Shinto Shinto priest and priestess. Shinto (神道, Shintō?), also kami-no-michi,[note 1] is the indigenous religion of Japan and the people of Japan. It is defined as an action-centered religion, focused on ritual practices to be carried out diligently, to establish a connection between present-day Japan and its ancient past. Founded in 660 BC according to Japanese mythology, Shinto practices were first recorded and codified in the written historical records of the Kojiki and Nihon Shoki in the 8th century. Still, these earliest Japanese writings do not refer to a unified "Shinto religion", but rather to a collection of native beliefs and mythology. Shinto today is a term that applies to the religion of public shrines devoted to the worship of a multitude of gods (kami), suited to various purposes such as war memorials and harvest festivals, and applies as well to various sectarian organizations. According to Inoue (2003): Types of Shinto Shrine Shinto (神社神道, Jinja-Shintō?) Kami
Graphene’s cousin silicene makes transistor debut Seven years ago, silicene was little more than a theorist’s dream. Buoyed by a frenzy of interest in graphene — the famous material composed of a honeycomb of carbon just one atom thick — researchers speculated that silicon atoms might form similar sheets. And if they could be used to build electronic devices, these slivers of silicene could enable the semiconductor industry to achieve the ultimate in miniaturization. This week, researchers took a significant step towards realizing that dream, by unveiling details of the first silicene transistor1. Although the device’s performance is modest, and its lifetime measured in mere minutes, this proof of concept has already been causing a stir at conferences, says Deji Akinwande, a nanomaterials researcher at the University of Texas at Austin who helped to make the transistor. “Nobody could have expected that in such a short time, something that didn’t exist could make a transistor,” he says. Ref. 1 2007 The name ‘silicene’ is coined.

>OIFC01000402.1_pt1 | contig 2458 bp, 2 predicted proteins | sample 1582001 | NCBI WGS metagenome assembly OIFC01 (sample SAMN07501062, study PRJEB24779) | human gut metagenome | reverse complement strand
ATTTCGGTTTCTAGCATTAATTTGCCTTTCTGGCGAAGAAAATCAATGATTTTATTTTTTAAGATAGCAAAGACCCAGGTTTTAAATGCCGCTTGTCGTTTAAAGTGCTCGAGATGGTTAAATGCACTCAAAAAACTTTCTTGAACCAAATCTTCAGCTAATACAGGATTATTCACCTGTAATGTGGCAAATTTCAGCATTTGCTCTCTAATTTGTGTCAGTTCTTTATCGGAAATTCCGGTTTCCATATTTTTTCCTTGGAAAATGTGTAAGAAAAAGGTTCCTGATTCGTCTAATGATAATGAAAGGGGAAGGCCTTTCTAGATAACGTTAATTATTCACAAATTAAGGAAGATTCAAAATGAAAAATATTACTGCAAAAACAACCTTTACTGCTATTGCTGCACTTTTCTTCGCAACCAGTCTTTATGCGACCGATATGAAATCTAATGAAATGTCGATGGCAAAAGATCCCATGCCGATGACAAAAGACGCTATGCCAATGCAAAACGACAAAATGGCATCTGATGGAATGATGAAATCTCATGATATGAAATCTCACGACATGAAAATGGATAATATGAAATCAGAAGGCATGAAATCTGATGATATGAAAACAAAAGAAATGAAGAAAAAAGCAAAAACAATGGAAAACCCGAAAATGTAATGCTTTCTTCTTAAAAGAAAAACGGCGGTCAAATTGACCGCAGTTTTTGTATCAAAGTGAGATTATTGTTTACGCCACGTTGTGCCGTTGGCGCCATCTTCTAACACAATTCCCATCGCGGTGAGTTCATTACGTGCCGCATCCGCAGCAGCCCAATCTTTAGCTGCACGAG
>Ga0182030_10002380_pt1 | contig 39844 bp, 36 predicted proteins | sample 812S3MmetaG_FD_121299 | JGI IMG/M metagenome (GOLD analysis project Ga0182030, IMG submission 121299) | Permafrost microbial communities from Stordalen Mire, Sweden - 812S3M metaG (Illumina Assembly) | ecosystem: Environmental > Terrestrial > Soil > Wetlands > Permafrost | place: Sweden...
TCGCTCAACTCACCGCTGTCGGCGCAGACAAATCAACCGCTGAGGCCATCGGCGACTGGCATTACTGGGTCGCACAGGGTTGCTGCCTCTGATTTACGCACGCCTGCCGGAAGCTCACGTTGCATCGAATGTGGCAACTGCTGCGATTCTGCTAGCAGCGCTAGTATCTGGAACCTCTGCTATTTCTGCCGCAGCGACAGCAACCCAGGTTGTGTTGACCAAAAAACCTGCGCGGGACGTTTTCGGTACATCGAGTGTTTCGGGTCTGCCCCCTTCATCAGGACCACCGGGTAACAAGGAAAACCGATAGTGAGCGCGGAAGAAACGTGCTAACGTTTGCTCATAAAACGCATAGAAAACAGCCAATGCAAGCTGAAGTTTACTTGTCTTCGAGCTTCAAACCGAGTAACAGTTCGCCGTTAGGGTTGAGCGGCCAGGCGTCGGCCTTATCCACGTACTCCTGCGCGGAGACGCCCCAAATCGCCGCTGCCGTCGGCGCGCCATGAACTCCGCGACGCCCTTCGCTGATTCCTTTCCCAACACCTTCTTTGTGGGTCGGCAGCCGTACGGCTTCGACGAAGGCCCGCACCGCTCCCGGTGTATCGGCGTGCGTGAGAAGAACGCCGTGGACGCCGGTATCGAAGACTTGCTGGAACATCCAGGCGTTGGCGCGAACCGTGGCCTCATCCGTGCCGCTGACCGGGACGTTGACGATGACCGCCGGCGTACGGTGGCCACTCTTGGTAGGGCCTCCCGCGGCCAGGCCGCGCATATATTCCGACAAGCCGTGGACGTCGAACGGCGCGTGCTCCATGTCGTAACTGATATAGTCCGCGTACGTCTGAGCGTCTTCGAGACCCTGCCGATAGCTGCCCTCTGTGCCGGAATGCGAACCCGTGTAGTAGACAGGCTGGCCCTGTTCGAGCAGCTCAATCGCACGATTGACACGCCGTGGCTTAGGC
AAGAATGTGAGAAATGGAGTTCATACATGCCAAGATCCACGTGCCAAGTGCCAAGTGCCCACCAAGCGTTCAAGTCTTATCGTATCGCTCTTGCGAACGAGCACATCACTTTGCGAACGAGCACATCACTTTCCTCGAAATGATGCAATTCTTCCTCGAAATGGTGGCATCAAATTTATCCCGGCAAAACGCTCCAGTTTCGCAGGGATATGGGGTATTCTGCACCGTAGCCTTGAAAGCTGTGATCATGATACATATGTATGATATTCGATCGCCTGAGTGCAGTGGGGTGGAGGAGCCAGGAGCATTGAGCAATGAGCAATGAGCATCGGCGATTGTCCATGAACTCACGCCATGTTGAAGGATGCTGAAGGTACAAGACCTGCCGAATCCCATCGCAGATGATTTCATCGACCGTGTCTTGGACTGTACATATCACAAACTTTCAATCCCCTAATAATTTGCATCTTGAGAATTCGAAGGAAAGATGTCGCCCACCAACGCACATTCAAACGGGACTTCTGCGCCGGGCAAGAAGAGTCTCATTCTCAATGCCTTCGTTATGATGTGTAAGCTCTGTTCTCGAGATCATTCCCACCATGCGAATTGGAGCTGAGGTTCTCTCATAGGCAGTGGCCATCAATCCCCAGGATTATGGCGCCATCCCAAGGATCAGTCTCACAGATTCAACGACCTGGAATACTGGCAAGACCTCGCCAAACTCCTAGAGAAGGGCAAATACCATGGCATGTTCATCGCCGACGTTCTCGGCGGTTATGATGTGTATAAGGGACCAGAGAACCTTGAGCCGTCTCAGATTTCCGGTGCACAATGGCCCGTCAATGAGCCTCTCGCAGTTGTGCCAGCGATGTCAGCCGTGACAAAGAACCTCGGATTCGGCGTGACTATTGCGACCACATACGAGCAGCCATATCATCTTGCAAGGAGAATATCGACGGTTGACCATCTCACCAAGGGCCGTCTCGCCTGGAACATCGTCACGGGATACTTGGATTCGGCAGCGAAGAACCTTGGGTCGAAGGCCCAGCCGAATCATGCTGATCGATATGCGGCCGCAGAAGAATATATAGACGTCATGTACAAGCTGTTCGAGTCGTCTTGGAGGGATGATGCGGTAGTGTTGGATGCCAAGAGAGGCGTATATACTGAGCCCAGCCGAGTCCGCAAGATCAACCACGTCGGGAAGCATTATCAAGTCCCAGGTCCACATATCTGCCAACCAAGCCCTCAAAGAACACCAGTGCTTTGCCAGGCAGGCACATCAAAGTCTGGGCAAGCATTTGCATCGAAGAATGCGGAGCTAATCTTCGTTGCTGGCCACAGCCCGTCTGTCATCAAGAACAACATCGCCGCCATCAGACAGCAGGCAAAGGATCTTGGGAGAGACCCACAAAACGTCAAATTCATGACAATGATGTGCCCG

Japanese calligraphy Japanese calligraphy (書道, shodō?) is a form of calligraphy, or artistic writing, of the Japanese language. For a long time, the most esteemed calligrapher in Japan had been Wang Xizhi, a Chinese calligrapher in the 4th century, but after the invention of Hiragana and Katakana, the Japanese unique syllabaries, the distinctive Japanese writing system developed and calligraphers produced styles intrinsic to Japan. Techniques Japanese calligraphy shares its roots with Chinese calligraphy and many of its principles and techniques are very similar and recognizes the same basic writing styles: Tools A traditional inkstone to grind ink and water against. A typical brush used for calligraphy. In modern calligraphy, a number of tools are utilized to make a composition. An inkstick (墨, sumi?). During preparation, water is poured into the inkstone and the inkstick is ground against it, mixing the water with the dried ink to liquefy it. History Chinese roots Heian Period
African Philosophy The Kenyan philosopher Henry Odera Oruka distinguishes what he calls four trends in African philosophy: ethnophilosophy, philosophic sagacity, nationalistic-ideological philosophy, and professional philosophy. In fact it would be more realistic to call them candidates for the position of African philosophy, with the understanding that more than one of them might fit the bill. Ethnophilosophy involves the recording of the beliefs found in African cultures. Such an approach treats African philosophy as consisting in a set of shared beliefs, a shared world-view -- an item of communal property rather than an activity for the individual. Philosophic sagacity is a sort of individualist version of ethnophilosophy, in which one records the beliefs of certain special members of a community. The problem with both ethnophilosophy and philosophical sagacity is that there is surely an important distinction between philosophy and the history of ideas.